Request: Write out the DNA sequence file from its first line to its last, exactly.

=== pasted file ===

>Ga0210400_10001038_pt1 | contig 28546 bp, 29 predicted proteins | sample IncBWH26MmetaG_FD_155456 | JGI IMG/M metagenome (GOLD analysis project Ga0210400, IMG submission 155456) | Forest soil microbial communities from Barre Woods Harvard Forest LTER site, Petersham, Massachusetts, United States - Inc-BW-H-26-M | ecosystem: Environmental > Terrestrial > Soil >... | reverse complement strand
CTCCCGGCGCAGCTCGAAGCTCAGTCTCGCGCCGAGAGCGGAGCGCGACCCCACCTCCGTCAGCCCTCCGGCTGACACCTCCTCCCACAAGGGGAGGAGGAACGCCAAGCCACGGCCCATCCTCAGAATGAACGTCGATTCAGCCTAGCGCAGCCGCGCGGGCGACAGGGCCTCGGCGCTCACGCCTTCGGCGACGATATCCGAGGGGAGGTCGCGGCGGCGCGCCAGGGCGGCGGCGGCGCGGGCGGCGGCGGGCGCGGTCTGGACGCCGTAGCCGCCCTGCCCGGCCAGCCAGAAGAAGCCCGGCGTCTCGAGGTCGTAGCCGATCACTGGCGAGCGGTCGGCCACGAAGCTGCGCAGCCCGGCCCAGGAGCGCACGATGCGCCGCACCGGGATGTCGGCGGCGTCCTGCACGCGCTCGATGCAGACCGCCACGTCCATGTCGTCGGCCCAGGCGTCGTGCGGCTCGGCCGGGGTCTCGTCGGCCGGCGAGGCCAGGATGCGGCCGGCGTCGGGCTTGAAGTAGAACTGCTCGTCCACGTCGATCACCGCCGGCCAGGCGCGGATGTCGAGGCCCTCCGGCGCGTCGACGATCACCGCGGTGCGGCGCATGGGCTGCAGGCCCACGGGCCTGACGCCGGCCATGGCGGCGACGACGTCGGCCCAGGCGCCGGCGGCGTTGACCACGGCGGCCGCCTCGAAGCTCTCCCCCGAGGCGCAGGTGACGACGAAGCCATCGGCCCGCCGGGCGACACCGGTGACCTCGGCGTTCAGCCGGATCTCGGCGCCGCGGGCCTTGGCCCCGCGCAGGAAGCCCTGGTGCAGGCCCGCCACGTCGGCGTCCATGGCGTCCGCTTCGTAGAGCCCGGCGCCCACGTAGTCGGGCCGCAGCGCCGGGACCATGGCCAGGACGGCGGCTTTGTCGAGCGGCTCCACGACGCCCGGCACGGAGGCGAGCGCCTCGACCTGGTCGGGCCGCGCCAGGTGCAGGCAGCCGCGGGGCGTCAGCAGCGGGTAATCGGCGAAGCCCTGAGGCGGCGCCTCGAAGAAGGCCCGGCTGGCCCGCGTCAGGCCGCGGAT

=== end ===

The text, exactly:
>Ga0210400_10001038_pt1 | contig 28546 bp, 29 predicted proteins | sample IncBWH26MmetaG_FD_155456 | JGI IMG/M metagenome (GOLD analysis project Ga0210400, IMG submission 155456) | Forest soil microbial communities from Barre Woods Harvard Forest LTER site, Petersham, Massachusetts, United States - Inc-BW-H-26-M | ecosystem: Environmental > Terrestrial > Soil >... | reverse complement strand
CTCCCGGCGCAGCTCGAAGCTCAGTCTCGCGCCGAGAGCGGAGCGCGACCCCACCTCCGTCAGCCCTCCGGCTGACACCTCCTCCCACAAGGGGAGGAGGAACGCCAAGCCACGGCCCATCCTCAGAATGAACGTCGATTCAGCCTAGCGCAGCCGCGCGGGCGACAGGGCCTCGGCGCTCACGCCTTCGGCGACGATATCCGAGGGGAGGTCGCGGCGGCGCGCCAGGGCGGCGGCGGCGCGGGCGGCGGCGGGCGCGGTCTGGACGCCGTAGCCGCCCTGCCCGGCCAGCCAGAAGAAGCCCGGCGTCTCGAGGTCGTAGCCGATCACTGGCGAGCGGTCGGCCACGAAGCTGCGCAGCCCGGCCCAGGAGCGCACGATGCGCCGCACCGGGATGTCGGCGGCGTCCTGCACGCGCTCGATGCAGACCGCCACGTCCATGTCGTCGGCCCAGGCGTCGTGCGGCTCGGCCGGGGTCTCGTCGGCCGGCGAGGCCAGGATGCGGCCGGCGTCGGGCTTGAAGTAGAACTGCTCGTCCACGTCGATCACCGCCGGCCAGGCGCGGATGTCGAGGCCCTCCGGCGCGTCGACGATCACCGCGGTGCGGCGCATGGGCTGCAGGCCCACGGGCCTGACGCCGGCCATGGCGGCGACGACGTCGGCCCAGGCGCCGGCGGCGTTGACCACGGCGGCCGCCTCGAAGCTCTCCCCCGAGGCGCAGGTGACGACGAAGCCATCGGCCCGCCGGGCGACACCGGTGACCTCGGCGTTCAGCCGGATCTCGGCGCCGCGGGCCTTGGCCCCGCGCAGGAAGCCCTGGTGCAGGCCCGCCACGTCGGCGTCCATGGCGTCCGCTTCGTAGAGCCCGGCGCCCACGTAGTCGGGCCGCAGCGCCGGGACCATGGCCAGGACGGCGGCTTTGTCGAGCGGCTCCACGACGCCCGGCACGGAGGCGAGCGCCTCGACCTGGTCGGGCCGCGCCAGGTGCAGGCAGCCGCGGGGCGTCAGCAGCGGGTAATCGGCGAAGCCCTGAGGCGGCGCCTCGAAGAAGGCCCGGCTGGCCCGCGTCAGGCCGCGGAT